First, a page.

Friday, October 07, 2011

Same Thing, Same Results

When reading the economic forecasts from the U of M, it's funny how business taxes never figure into the equation.

Gov. Rick Snyder has said repeatedly that he's confident the $1.7 billion in business tax cuts he engineered will lead to more Michigan jobs. But those additional jobs may not materialize as the tax cuts kick in next year.

In a forecast released Wednesday, University of Michigan economist George Fulton cut his 2012 jobs forecast nearly in half from his April prediction. Fulton now expects 33,000 jobs next year, down from an earlier estimate of 61,500 jobs.

He also lowered his current year forecast by 3,400 jobs to 61,200 jobs.

In his brief updated forecast, Fulton said job growth in the final three months of this year will be flat, with small gains in private sector jobs offset by losses in state and local government.

Could it be that the trickle-down crowd is * gasp * wrong about their economic theories? Here is what one Michigan business owner has to say about taxes, the loss of funding for education, and other quality of life issues when it comes to business location. He's just the latest example. It's been said many times before.

People researching the area are given a very grim picture when they check the news. Municipalities are cutting funding for essential infrastructure. School districts across the state are doing the same. Detroit still graduates an abysmal number of students. Our universities are losing funding and raising tuition as a result. All those impressions add up.

They create a poor overall impression to high-value people who are being recruited by companies across the globe. Our political and fiscal environments continue to make it harder to recruit and retain the very people we need to grow our company, and grow the economy in our region.

Our tax burden is not a barrier to growth, and it never has been. The entire savings from reduced business taxes, including the proposed removal of the personal property tax, nets our company less money than we spent in wages on our summer intern last year. That isn't enough to create a single job for a company of our size.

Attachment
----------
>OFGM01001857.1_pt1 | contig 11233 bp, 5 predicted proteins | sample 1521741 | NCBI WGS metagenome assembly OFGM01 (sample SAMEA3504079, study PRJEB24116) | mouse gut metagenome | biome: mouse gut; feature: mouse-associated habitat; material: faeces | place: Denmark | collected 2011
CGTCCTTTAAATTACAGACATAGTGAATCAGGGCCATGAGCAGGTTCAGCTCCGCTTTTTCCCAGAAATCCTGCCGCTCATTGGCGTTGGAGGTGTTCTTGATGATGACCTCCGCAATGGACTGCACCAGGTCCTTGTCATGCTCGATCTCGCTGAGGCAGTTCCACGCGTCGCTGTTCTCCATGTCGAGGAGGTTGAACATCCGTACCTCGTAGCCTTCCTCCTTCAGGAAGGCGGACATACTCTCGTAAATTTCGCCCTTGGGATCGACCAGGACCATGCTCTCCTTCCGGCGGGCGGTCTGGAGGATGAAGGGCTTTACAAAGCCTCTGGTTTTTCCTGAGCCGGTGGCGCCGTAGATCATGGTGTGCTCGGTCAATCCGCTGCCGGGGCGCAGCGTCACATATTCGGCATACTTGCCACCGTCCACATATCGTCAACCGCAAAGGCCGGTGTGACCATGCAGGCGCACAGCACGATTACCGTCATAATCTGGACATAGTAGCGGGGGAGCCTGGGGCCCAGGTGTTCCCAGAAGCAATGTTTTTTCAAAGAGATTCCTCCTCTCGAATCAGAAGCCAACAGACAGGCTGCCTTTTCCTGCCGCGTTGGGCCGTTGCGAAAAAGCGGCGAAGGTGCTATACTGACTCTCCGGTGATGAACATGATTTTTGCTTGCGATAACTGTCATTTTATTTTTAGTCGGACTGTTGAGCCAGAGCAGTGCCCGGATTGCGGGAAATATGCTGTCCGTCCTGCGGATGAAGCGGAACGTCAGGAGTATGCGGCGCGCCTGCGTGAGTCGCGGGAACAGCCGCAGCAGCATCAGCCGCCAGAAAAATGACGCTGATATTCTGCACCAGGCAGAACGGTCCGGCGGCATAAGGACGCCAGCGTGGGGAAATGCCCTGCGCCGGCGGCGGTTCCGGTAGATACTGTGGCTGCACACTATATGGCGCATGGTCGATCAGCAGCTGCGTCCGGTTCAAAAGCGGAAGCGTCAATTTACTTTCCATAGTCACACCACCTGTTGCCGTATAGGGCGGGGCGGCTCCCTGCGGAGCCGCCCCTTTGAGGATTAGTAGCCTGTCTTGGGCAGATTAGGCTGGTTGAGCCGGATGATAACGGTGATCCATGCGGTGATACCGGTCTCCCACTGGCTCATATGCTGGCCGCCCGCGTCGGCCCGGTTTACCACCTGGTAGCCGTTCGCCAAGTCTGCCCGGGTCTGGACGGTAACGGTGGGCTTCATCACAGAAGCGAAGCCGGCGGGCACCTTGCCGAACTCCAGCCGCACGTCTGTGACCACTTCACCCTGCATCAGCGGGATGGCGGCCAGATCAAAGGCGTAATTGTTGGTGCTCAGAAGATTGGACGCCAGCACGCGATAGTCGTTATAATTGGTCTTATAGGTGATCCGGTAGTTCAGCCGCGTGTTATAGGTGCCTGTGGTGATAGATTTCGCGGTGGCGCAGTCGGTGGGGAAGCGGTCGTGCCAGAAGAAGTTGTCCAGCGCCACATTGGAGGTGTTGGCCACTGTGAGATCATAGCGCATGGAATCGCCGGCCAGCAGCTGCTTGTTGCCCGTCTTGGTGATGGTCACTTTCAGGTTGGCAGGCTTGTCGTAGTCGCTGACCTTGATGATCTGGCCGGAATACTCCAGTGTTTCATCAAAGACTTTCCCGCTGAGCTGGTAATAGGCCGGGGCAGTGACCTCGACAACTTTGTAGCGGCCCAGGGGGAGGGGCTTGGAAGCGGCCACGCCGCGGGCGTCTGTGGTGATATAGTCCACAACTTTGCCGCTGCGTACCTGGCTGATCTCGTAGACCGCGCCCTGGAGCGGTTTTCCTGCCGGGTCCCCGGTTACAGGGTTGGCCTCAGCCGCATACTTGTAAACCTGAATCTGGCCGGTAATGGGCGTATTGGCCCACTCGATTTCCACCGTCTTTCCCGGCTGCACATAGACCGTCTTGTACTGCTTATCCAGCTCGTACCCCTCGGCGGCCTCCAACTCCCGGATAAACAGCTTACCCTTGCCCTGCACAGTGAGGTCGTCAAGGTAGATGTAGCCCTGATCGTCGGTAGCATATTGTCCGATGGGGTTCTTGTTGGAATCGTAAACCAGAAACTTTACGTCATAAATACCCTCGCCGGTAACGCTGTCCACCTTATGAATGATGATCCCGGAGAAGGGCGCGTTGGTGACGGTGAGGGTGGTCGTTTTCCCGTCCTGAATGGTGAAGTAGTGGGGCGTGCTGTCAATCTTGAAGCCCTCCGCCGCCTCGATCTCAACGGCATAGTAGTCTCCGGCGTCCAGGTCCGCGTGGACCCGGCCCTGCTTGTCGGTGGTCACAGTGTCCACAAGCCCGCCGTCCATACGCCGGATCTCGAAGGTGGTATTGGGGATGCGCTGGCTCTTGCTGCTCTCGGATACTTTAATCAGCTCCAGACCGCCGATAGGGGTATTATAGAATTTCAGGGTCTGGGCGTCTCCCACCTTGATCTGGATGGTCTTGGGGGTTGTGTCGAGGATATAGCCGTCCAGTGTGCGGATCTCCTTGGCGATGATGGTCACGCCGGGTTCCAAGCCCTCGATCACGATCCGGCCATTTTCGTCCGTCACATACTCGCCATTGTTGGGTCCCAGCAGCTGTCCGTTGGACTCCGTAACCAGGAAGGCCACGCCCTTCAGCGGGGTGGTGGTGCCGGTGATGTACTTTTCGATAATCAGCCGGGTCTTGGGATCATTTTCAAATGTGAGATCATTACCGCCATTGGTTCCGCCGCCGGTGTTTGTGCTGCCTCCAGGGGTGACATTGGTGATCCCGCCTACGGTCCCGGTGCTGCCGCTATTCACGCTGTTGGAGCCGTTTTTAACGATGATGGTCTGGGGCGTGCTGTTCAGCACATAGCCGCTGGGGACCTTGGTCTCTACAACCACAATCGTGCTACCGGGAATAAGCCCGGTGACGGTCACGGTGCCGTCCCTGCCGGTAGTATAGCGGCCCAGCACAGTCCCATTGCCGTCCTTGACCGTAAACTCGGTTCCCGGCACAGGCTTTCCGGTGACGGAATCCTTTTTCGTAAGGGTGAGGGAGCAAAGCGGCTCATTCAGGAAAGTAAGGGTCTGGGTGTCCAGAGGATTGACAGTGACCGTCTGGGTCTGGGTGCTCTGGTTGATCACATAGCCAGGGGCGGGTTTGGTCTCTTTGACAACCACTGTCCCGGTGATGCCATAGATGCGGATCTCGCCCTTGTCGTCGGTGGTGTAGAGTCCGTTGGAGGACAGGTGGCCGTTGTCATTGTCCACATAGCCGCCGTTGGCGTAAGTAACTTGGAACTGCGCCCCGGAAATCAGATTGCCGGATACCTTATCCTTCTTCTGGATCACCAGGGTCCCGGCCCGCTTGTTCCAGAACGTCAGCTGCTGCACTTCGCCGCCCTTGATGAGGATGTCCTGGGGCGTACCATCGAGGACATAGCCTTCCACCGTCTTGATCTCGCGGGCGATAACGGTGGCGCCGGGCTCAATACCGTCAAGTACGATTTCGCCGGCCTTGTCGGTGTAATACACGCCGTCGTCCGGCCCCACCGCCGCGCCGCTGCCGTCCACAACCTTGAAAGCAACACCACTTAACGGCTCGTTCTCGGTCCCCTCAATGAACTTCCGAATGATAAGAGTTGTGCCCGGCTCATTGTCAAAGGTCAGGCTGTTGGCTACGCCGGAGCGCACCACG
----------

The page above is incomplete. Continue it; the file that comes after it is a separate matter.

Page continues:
So why does this tax cut myth persist? A certain Nobel Prize-winning economist summed it up pretty well just recently.

So Republican assertions about what ails the economy are pure fantasy, at odds with all the evidence. Should we be surprised?

At one level, of course not. Politicians who always cater to wealthy business interests say that economic recovery requires catering to wealthy business interests. Who could have imagined it?

Indeed. And now Snyder is saying that we need to eliminate the personal property tax on those business interests because it would create "a better business climate", but he's not guaranteeing that revenue will be replaced. That means another $1.2 billion taken away from schools and city services - the very things we need to attract those business interests in the first place.

Insanity is doing the same thing over and over again but expecting different results. After thirty years of doing the same thing, by definition Republican supply-side economic theory is certifiably insane.

How long will it take until the voters stop believing in this delusion?

Update: And just like that, an EPIC poll released today shows that voters are already there. Me of little faith.

Michigan voters are markedly cool to the idea of axing another tax on business – the personal property tax – especially if it meant cuts to local schools, fire and police services, according to a poll released today.

The EPIC-MRA poll found that 61% of voters oppose, either strongly or somewhat, the elimination of the tax on business equipment and machinery, while 28% favor the idea.

When asked how the prospect of “major cuts” in local services would affect their views, poll respondents were even more negative, opposing elimination of the tax 76%-17%.

You will remember this in 2012, right?

An overwhelming majority (60%) of voters also said they would be less likely to vote in the future for a legislator who supported elimination of the personal property tax, compared to 12% who said they would be more likely to vote for that person.

Someone, or a lot of someones, better remind them.